The Capitol flag office adds staff especially for July Fourth, and 865 flags flew on the holiday last year. Constituents from across the country submit requests to their Members of Congress to fly flags over the Capitol.
They’re separate holidays, but July Fourth might as well be the same as Flag Day.
Flags blanket the District on July Fourth, flying from rooftops, cars and the waving hands of children atop their parents’ shoulders. At the heart of the city, two large flags fly from the top of the Capitol.
But behind the scenes, more than 800 flags are raised and lowered on the Capitol’s roof on July Fourth. There are three poles on the roof specifically for the purpose, and the Capitol flag office adds staff especially for the day. Last year, 865 flags flew on the holiday.
Constituents from across the country submit requests to their Members of Congress to fly flags over the Capitol.
They can request a flag flown on any date except Christmas, Thanksgiving and New Year’s Day. Memorial Day, Veterans Day and July Fourth generally see the largest numbers of requests, according to Architect of the Capitol spokeswoman Eva Malecki.
The program for flying flags began in 1937, when an unknown Member of Congress first requested a flag to be flown over the Capitol. His request was honored, and more requests were soon honored for flags to commemorate holidays and recognize school groups and civic organizations. Requests for flags eventually outnumbered the available supply, and the Architect of the Capitol began flying smaller flags on smaller poles for the requests.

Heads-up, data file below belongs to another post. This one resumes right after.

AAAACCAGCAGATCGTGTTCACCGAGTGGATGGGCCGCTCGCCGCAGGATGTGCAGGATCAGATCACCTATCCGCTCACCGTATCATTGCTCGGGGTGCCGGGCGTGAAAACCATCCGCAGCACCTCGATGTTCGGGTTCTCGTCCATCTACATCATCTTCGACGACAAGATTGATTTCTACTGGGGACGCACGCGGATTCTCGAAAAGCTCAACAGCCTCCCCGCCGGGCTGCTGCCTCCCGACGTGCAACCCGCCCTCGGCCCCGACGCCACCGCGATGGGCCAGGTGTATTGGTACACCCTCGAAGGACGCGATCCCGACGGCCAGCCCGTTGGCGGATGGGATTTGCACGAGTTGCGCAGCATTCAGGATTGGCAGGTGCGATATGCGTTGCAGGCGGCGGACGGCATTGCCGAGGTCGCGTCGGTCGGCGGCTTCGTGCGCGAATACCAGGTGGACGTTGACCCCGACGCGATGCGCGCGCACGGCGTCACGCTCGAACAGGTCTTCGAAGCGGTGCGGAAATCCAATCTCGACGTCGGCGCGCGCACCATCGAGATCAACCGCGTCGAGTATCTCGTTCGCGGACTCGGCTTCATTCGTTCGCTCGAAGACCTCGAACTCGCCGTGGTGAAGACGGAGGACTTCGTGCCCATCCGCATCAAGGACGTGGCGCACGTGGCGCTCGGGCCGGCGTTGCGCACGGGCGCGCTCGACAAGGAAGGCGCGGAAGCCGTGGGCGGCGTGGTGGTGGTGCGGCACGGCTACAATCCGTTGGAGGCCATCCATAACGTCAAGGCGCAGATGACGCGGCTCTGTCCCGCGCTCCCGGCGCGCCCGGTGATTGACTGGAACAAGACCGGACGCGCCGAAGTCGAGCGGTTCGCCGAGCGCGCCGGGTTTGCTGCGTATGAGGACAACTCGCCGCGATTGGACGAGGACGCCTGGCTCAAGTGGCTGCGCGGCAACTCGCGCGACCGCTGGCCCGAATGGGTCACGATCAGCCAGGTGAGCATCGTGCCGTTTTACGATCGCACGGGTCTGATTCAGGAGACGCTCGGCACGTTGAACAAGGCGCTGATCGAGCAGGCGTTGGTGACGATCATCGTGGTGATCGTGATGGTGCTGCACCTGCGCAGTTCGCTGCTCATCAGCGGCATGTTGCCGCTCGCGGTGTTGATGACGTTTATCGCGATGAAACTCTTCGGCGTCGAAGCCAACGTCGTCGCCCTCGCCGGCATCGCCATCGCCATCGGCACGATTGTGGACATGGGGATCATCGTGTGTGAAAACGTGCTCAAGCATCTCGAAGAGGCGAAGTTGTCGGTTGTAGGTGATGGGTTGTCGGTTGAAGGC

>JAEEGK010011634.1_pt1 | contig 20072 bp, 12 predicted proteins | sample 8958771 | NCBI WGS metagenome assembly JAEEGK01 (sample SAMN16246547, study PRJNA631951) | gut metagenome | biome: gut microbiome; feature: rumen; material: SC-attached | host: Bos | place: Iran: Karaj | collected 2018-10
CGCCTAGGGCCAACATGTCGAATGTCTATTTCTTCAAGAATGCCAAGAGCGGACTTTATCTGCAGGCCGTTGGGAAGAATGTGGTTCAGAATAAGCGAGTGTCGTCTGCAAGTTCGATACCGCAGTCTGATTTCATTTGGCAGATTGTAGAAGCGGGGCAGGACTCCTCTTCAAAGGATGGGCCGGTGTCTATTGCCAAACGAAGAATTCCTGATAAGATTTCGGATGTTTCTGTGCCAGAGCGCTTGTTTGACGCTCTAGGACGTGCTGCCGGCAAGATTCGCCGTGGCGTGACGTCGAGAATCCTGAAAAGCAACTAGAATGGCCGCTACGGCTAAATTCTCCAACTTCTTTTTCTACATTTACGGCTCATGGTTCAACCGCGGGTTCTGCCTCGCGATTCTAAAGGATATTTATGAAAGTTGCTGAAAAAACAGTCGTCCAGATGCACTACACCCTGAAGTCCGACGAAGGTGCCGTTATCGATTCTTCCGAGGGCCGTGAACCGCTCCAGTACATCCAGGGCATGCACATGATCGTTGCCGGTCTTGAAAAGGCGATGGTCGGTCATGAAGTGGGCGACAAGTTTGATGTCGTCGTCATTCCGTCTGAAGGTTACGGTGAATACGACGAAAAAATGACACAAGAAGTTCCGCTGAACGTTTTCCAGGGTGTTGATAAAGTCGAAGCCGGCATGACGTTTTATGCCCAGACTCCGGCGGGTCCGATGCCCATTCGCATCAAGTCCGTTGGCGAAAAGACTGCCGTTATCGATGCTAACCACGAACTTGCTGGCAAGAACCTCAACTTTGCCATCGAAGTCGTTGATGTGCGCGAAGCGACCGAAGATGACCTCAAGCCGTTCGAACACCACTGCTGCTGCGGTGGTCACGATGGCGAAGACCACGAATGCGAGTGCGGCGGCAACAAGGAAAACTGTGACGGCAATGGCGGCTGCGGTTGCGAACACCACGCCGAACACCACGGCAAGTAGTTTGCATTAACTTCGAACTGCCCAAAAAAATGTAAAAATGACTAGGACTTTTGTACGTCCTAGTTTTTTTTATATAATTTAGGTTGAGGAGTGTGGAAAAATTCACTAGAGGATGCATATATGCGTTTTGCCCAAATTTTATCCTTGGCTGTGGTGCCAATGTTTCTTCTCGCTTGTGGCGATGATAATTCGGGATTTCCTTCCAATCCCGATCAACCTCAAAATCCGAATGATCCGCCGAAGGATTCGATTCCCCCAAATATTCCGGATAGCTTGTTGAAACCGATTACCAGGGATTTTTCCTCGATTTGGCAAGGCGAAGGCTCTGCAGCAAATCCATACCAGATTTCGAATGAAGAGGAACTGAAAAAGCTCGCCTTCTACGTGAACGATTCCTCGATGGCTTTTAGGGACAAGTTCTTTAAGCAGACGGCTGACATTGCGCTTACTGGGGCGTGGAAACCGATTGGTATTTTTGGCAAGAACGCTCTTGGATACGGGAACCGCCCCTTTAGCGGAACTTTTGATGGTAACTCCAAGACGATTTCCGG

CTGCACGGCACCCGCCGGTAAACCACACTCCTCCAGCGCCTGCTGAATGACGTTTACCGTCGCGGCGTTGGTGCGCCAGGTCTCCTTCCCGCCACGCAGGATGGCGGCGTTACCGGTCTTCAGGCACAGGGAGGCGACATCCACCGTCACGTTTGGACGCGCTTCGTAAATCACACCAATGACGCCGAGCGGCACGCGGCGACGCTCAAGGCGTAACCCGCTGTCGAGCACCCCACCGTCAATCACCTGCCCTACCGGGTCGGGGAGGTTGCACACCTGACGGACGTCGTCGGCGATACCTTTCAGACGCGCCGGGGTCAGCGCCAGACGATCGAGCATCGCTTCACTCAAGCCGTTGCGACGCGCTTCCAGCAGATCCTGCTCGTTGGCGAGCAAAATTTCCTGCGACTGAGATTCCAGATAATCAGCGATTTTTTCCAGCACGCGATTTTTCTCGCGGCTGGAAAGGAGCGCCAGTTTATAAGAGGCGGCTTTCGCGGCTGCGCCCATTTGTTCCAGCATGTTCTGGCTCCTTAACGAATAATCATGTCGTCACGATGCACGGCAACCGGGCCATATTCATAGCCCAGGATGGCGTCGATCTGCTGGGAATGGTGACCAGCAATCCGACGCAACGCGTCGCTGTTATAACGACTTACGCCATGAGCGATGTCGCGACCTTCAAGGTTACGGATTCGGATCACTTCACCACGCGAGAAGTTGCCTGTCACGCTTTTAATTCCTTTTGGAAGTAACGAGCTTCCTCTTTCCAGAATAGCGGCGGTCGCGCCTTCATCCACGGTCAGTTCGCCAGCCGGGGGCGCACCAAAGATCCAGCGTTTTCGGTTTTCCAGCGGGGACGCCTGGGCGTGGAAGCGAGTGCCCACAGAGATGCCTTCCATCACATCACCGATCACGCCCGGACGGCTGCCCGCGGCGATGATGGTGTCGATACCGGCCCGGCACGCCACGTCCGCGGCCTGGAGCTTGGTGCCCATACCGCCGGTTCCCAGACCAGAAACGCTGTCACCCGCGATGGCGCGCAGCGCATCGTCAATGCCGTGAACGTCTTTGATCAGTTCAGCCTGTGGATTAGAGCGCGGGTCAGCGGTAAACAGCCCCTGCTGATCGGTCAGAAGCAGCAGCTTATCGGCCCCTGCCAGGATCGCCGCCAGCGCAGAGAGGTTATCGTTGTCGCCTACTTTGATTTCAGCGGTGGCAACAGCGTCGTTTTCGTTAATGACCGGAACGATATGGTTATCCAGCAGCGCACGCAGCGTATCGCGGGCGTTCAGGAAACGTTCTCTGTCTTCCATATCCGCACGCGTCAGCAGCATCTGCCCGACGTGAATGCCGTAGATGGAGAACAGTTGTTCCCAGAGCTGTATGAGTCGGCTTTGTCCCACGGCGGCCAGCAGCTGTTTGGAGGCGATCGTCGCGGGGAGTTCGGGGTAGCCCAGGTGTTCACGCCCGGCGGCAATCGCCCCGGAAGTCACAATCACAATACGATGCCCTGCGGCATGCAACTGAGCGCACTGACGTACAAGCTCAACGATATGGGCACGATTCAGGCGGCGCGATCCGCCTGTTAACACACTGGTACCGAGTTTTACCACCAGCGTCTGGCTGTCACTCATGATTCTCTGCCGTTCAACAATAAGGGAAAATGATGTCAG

Now, the large flags flown on the East Front and West Front of the Capitol fly for months at a time.
“We replace these flags on an as-needed basis — typically every few months,” Malecki said in an email. “But weather conditions can impact the wear and tear on the flags — rain, snow, and wind, especially. In those instances, the flags may be replaced more frequently.”
About 100,000 flags are flown each year over the Capitol for constituents — and 24,000 fly in the month of July. The number of requests varies greatly between offices; some offices receive more than 500 requests in a year, while others have received as few as two requests in a year.
Vice President Joe Biden waits to conduct a mock swearing-in ceremony with Sen. Brian Schatz, D-Hawaii, in the Capitol's Old Senate Chamber, December 2, 2014. Schatz was sworn in to serve the remainder of his term since he was appointed to the seat after Sen. Daniel Inouye, D-Hawaii, passed away.